Wine Girl: The Obstacles, Humiliations, And Triumphs Of America’s Youngest Sommelier, by Victoria James
This book would more accurately have been titled whine girl, as most of this book consists of the author whining about her hard life and how being a woman in her field was so difficult. This book manages to combine three different sorts of approaches together, and two of them I dislike. On the positive side, this book opens a view into the life of people whose status from serving elite wines to elite audiences can often lead to difficulty when it comes to staying out of debt (because of the fact that such people forget that they are servants and not high rollers themselves), but also lead to some rarified knowledge concerning the different elements that make for an enjoyable fine dining experience. On the negative side, though, this author mixes the memoir of a crappy life in which the author dishes about her dysfunctional family background, including definite issues of abuse and neglect, as well as her own vulnerability and its lamentable if predictable consequences as well as a deeply political screed in which the author seeks to demonstrate her hipster cred by celebrating New York’s phony diversity and engaging in various appeals to leftist identity politics, which definitely may leave a sour taste in the mouth of the reader, not unlike the taste of an overrated wine that doesn’t quite live up to the hype.
This book is about 300 pages long and is divided into seven parts, giving a chronological account of the author’s life from birth to age 28. The author begins the book with a note and then discusses her identity as a wine girl in a prologue. The first part of the book then discusses the author’s unhappy childhood from the ages of 7-14, including her first jobs and her friendship with the cook and dishwasher. After this the author talks about how she came to enter the world of serving drinks, learn the love cycle (something she appears not to have mastered well, if this book is any evidence), and deal with what the psych ward taught her brother as she experiences the trauma of her first rape. After that there is a section about her experiences bartending and being in wine school from 19 to 20, being a cellar rat and working on a wine harvest. The next part of the book looks at her life from 21 to 23 dealing with the blood sport aspect of wine and her experiencing at another restaurant. Her experiences from age 23 to 24 have her being careful about how wives view her, comparing factory and farm winery practices, and dealing with the mirage of a better life. It is only in the last two sections that mood turns around, where at the end of failed Korean startup venture the author meets her prince wine salesman around age 26, and then works in another Korean fusion restaurant where she ends up married and getting personally praised in restaurant reviews.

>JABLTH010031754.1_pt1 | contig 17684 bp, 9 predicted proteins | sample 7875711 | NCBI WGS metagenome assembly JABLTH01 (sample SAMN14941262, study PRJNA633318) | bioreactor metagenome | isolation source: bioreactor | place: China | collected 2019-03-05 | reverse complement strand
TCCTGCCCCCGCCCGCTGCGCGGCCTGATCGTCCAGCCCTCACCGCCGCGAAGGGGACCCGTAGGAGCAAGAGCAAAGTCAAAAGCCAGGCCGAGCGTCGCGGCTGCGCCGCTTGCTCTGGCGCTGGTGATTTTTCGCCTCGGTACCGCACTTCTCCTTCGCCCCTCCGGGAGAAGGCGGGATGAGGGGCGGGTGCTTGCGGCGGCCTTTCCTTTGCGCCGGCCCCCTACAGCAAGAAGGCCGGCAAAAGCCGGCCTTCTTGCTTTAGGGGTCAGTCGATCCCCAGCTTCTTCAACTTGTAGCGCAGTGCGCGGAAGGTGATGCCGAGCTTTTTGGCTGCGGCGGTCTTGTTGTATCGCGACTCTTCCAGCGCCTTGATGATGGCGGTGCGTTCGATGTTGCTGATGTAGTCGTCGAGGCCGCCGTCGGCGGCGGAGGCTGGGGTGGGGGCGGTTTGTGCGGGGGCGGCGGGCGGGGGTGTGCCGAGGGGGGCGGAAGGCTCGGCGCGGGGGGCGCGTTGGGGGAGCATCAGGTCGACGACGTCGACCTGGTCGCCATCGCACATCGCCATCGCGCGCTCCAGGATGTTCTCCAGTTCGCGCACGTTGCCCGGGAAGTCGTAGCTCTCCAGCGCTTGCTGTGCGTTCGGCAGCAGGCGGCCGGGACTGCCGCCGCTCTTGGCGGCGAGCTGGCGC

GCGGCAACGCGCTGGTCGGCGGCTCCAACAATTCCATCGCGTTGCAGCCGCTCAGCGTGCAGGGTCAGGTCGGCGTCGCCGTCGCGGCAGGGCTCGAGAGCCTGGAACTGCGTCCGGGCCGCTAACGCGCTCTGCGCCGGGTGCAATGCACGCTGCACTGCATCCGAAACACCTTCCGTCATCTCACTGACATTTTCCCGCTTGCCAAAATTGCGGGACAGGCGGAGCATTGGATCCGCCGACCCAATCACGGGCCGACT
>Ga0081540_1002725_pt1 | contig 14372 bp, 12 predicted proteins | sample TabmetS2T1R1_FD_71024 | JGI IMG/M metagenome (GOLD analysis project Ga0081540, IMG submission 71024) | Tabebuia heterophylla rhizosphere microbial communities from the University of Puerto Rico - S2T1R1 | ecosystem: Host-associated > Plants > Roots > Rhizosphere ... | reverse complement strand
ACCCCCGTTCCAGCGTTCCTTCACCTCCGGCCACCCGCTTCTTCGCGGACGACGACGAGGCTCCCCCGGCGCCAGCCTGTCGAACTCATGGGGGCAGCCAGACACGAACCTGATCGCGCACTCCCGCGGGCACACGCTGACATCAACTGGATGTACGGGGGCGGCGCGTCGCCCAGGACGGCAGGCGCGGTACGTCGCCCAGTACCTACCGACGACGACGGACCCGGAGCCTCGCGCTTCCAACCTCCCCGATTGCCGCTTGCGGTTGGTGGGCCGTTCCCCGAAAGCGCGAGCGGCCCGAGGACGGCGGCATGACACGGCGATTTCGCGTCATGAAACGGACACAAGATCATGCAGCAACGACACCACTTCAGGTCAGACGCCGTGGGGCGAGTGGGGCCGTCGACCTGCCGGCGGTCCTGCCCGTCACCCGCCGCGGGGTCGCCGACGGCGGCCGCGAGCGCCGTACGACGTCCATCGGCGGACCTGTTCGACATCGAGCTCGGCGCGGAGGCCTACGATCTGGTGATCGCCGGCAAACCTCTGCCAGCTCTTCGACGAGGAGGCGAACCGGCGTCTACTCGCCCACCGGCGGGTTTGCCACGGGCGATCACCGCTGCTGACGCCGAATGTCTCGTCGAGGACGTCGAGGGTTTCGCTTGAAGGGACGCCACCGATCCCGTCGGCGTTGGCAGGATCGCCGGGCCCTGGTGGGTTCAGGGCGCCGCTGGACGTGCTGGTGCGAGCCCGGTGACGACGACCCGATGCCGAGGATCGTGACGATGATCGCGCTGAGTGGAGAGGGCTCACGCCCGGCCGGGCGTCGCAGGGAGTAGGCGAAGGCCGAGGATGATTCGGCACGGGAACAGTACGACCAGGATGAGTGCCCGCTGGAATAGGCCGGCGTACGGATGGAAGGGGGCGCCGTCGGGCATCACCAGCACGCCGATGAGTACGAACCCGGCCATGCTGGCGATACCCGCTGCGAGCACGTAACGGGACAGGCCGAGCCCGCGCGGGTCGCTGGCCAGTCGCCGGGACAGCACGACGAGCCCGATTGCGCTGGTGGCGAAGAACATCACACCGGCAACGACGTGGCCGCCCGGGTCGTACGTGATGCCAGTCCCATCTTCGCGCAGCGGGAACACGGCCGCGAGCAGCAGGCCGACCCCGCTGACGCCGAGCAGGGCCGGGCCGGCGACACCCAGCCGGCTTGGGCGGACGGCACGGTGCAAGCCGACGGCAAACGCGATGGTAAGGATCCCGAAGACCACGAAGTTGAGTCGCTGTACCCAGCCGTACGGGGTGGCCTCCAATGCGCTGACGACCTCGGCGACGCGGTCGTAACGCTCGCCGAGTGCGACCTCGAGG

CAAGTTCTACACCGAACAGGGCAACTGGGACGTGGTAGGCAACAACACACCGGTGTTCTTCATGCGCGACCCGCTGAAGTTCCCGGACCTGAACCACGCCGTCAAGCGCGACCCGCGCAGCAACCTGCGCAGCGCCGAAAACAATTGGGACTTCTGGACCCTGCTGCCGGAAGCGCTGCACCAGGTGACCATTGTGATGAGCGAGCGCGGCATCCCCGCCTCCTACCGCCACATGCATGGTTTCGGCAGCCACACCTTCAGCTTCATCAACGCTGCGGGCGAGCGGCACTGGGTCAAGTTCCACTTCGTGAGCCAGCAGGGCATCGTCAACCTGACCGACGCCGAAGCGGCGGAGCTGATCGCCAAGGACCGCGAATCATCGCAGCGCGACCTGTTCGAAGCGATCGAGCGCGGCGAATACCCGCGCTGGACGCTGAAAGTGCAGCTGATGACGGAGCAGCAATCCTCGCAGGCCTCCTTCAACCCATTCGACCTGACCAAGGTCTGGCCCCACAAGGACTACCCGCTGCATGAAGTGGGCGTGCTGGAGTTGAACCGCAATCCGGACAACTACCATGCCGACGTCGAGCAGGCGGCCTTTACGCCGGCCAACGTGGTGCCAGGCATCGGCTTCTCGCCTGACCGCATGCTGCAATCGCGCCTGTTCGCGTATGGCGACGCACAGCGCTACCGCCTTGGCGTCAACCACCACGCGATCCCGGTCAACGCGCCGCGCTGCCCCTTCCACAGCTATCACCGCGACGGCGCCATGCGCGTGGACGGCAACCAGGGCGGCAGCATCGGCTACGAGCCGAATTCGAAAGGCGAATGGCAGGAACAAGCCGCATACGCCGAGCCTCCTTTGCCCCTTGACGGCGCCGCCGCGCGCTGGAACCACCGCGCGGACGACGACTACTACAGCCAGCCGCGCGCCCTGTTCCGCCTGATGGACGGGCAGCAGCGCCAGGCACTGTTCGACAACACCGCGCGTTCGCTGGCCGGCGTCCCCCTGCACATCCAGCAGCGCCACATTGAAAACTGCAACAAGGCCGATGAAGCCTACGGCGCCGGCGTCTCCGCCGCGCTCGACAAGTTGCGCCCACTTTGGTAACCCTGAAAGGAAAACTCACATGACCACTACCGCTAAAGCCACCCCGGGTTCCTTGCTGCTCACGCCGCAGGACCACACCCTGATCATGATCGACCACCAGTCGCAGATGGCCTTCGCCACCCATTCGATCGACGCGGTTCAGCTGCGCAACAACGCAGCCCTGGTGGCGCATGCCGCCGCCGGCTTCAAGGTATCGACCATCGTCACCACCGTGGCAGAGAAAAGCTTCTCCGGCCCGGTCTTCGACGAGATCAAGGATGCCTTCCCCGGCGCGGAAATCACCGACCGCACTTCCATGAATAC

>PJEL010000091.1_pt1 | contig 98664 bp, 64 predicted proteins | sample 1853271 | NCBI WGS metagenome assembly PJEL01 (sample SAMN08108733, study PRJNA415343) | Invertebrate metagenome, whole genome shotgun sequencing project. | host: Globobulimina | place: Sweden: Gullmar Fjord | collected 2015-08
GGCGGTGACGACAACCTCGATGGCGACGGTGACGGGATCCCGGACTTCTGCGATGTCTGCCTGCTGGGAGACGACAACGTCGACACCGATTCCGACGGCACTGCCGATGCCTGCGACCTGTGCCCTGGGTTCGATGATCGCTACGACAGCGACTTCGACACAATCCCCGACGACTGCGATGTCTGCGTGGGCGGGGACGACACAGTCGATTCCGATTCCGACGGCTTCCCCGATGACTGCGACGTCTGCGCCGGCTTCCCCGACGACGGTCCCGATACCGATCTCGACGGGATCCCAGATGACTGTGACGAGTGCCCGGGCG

Throughout this book the author demonstrates herself to be overly touchy while simultaneously frequently naive, a terrible combination that makes her a somewhat unpleasant person to serve as the guide to any subject matter. If the book has a narrative which starts out in a great deal of trouble and problems and seeks to end triumphantly with the author as a purchase manager for a high-end Korean fusion restaurant in New York City, married to a kind man and feeling the warmth of love with her complicated family, the author herself is not the sort of person who the reader may wish to cheer on. It’s good that she was in a happy place when writing this book, but she could have been a more decent human being about the way she thought about others. The title of this book appears to be the author’s way of trying to turn the slanders that she faced as a young woman in an industry that appears to exploit young women rather heavily in a variety of ways into a badge of honor, but the author does not come off as an honorable or decent sort of human being, and her strident feminism only makes it harder to like her as a person and to wish her well or to think well of her defective moral and political worldview.